Sunday, 15 October 2017

Indochinese Peninsula - a new series begins

Welcome to another travel post. I feel there will be a few of these coming over the next few weeks as we launch into another series on Vietnam, Cambodia, and Thailand, in addition to some time in Paris, a new exercise kick, and a slight change in work! See I've been busy.

It began, as many of my adventures do, on a whim. There was a January sale and I sat down with Mark to pick a holiday. We didn't have anywhere in mind so set rough dates and price bracket and saw what looked good! Mark hasn't done much travelling but after dipping his toe in last year with a motorbike tour to Italy he had the travel bug and was keen to do more. That isn't really fair is it? Motorbiking half way across a continent is more than dipping a toe - I'd argue that was more like wading away from the shallows? Look, I've got myself all confused in a metaphor and I haven't even got to the plane yet. Anyway, as a relative travel novice Mark was bamboozled with the imposing cost that adventure holidays take. The initial package then long haul flights all add up but thankfully I wore him down and we booked onto something called the Cambodian Traveller. Flights soon followed and then we forgot about it to be honest. Booking for August in January means there's a long time to wait.

We did some initial shopping to get Mark kitted out with some of the travel basics like walking boots and a big backpack. We even tested the boots out on a walk in the lake district which was honestly one of the most unpleasant experiences I have the misfortune to remember (despite efforts to drink a whole bar afterwards). It took blood sweat and tears to get me up and down that sodding mountain but the boots were golden.

If you don't take a photo of your plane wing do you even fly?


August rolled round and soon we were all packed up and ready to go. I was surprised at how comfortable I felt packing my pack again. I hadn't used it since Morocco so it was like seeing an old friend again. I'm not quite as attached to my pack as Johnny from Hotel Transylvania, but its up there. Mark got hung up on how to split his cash and were to store it in his luggage (inside a sock) but other than that it was non-eventful. The flight took forever. By the end I was so claustrophobic and achy, I forget how bad it is each time I fly long haul. Minor perk - lactose free meals looked a lot better than the regular ones and came early so that's something.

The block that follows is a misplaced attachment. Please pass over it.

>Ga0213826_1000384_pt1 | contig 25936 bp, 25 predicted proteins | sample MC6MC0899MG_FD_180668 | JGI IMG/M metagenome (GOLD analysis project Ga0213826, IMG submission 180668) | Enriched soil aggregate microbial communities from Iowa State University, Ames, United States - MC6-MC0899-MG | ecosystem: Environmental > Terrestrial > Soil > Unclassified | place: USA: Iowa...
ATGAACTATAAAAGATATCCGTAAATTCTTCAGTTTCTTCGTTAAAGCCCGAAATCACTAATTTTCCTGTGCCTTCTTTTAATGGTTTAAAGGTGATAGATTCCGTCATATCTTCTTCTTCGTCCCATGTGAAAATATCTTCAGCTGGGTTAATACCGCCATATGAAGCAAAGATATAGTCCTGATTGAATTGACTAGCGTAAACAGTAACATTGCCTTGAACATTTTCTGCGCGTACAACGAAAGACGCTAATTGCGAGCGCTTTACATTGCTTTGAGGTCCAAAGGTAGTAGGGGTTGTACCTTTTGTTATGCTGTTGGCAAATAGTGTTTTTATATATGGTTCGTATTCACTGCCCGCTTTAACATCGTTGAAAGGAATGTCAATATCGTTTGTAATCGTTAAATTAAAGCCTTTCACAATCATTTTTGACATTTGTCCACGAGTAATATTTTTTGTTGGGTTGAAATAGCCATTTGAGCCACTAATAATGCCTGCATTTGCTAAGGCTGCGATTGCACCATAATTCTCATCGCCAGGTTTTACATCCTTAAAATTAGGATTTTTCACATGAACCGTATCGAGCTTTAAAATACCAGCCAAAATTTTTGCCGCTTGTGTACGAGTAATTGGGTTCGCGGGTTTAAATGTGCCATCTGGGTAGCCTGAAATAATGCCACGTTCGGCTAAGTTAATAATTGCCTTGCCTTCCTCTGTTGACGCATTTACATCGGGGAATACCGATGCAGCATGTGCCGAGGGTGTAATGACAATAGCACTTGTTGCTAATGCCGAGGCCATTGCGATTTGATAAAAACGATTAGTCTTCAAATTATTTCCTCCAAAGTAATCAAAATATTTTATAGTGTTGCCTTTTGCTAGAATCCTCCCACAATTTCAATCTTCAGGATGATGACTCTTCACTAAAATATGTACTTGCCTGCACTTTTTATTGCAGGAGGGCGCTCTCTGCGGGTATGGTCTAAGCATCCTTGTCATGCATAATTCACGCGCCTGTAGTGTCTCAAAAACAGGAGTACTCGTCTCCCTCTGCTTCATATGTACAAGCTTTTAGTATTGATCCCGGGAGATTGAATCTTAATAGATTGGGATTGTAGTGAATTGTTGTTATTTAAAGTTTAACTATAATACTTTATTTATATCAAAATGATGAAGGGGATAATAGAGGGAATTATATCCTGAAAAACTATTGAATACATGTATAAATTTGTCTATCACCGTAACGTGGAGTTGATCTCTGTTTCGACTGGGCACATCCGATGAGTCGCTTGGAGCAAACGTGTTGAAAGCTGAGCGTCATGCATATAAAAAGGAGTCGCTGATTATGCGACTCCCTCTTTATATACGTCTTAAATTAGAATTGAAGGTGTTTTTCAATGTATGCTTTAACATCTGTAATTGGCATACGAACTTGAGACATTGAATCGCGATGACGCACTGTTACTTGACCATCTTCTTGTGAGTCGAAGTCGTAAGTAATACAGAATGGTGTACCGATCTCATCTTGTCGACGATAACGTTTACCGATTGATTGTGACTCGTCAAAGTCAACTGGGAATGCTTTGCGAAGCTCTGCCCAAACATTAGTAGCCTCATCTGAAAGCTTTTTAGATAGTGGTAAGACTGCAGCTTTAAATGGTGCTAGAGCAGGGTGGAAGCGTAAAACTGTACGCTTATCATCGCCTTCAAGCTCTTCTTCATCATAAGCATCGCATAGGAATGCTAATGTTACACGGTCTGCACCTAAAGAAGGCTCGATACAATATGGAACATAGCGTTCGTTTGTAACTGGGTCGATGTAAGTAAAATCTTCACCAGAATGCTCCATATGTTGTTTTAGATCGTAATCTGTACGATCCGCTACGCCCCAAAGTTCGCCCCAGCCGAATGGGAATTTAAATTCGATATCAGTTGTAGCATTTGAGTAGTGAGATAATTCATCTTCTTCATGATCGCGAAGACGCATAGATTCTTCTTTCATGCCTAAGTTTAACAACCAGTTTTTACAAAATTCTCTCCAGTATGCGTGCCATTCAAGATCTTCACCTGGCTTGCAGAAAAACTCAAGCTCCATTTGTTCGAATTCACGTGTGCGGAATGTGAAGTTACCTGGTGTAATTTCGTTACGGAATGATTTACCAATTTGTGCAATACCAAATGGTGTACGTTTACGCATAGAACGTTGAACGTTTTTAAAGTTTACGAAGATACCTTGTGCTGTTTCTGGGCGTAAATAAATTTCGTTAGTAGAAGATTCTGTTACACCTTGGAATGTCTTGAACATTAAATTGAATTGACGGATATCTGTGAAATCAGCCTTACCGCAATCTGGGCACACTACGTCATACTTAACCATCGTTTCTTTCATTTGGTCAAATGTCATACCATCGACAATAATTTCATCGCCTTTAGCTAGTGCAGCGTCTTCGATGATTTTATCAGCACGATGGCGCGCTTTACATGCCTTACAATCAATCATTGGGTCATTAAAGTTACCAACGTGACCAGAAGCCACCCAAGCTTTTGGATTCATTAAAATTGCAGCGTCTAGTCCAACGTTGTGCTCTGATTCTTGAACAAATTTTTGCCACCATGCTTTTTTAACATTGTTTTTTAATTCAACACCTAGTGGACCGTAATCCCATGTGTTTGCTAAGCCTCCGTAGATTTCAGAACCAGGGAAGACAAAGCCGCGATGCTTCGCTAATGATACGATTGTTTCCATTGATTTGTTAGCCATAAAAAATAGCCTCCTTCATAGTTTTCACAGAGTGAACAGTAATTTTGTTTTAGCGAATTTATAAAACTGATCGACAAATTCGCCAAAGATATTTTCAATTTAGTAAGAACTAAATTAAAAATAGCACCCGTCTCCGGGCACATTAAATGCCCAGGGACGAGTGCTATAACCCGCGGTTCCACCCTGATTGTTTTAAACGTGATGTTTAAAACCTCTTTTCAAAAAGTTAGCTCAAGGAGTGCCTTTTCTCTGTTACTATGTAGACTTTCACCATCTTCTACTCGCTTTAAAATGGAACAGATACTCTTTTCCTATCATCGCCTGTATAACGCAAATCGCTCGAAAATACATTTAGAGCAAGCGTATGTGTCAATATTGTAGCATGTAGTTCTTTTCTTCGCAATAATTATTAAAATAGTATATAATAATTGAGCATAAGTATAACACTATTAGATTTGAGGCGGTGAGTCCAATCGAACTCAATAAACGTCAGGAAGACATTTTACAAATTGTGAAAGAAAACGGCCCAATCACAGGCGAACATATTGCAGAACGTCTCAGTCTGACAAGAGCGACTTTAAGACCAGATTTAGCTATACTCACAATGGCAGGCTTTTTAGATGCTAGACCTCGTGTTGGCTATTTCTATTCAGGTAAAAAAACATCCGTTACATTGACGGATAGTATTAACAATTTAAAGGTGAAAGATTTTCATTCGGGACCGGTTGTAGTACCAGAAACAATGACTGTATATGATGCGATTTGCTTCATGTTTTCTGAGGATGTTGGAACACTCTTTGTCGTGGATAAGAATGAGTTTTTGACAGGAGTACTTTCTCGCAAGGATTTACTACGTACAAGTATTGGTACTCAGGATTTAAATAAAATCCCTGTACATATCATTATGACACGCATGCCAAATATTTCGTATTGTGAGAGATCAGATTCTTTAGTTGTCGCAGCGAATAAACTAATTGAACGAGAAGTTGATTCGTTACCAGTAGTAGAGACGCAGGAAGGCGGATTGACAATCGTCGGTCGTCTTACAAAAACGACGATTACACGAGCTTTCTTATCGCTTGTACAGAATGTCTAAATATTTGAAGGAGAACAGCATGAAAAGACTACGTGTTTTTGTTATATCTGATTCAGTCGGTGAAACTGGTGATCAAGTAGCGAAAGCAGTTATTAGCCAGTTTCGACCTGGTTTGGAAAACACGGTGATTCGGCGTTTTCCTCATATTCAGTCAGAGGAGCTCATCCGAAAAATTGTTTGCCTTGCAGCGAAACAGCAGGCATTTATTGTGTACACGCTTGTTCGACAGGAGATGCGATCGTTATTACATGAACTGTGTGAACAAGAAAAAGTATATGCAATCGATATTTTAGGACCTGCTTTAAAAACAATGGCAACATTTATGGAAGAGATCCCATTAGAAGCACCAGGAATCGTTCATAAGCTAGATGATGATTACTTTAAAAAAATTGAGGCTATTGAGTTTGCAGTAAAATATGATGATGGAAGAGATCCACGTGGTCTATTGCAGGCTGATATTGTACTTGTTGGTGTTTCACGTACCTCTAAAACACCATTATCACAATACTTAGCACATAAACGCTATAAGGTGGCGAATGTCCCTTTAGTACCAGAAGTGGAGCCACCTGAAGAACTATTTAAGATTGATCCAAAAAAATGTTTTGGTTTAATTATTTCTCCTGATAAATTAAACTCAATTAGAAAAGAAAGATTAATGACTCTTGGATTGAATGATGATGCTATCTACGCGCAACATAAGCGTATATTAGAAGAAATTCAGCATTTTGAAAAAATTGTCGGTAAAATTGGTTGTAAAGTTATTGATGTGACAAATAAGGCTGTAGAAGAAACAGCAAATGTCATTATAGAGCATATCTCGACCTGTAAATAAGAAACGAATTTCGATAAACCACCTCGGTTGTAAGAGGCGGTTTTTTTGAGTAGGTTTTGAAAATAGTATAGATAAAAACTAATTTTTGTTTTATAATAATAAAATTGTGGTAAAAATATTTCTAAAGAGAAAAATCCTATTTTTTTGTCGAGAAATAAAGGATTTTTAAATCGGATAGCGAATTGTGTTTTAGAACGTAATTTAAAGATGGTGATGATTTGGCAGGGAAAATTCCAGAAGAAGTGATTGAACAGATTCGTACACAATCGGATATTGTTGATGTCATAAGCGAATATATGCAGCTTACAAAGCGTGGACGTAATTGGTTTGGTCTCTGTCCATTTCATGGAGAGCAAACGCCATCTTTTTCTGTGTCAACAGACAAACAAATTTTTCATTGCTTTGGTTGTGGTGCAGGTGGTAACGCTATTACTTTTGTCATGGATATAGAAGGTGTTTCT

We arrived into Ho Chi Minh late on Saturday, having left early on Friday, and were bundled into a car and taken somewhere. I'm always amazed at how much you just have to trust people when you're away. This man could have been anyone, he didn't have our names just a sign with the travel company on. We got into an unmarked ute and drove. Could have been anywhere but fortunately we were dropped off with all our luggage (and fingers and toes) at a rather nice hotel. After being ripped off by the hotel exchange rates we found a spectacularly average Chinese restaurant, had something even the menu described as mystery meat, and then fell into a bed big enough for 4.

View from the Hotel roof
Sunday breakfast was surreal as there were clearly a lot of travellers at the hotel but with no way of knowing who was with what tour we helped ourselves to breakfast and got on with our curry..... yes our breakfast curry. Even after our whole trip I couldn't quite understand breakfast curry. We took a bus early that morning and having spent many hours to get to Vietnam, we promptly drove out of it and into Cambodia. 6 hours and two boarder checks later (out of Vietnam and into Cambodia are separate and a little drive apart from each other) we arrived into sunny Phnom Penh!

After a quick freshen up we bundled into some tuctucs and set out on a tour of the city. Phnom means a mound and Penh was a kick ass woman who defended the city from a flood a long time ago. She also built a beautiful temple on top of the hill therefore it's called Wat Phnom (temple on the hill). We also saw the Independence monument, a statue to the old King, and some markets. All the while in our tour, our guide was explaining the tip of what we would learn was a very turbulent and harrowing past the country has had in very recent history.

Our tour family in front of Wat Phnom

Would you?

We went to dinner in outreach restaurant where they employed parents of underprivileged children so they could go to school. This was our first real taste of Khmer (Cambodian) food so we dived right in and ordered the tarantula. Mark ate one but there is something so inherently repellent about large spiders that even with the full knowledge that they were dead and suitable for eating, I couldn't bring myself to touch one. I ate a leg.... that counts right? The rest of the group were equally horrified but a couple of brave souls helped us finish the 3 we were served.

A couple of drinks later we headed back to the hotel for a well deserved sleep in preparation of what was to come tomorrow....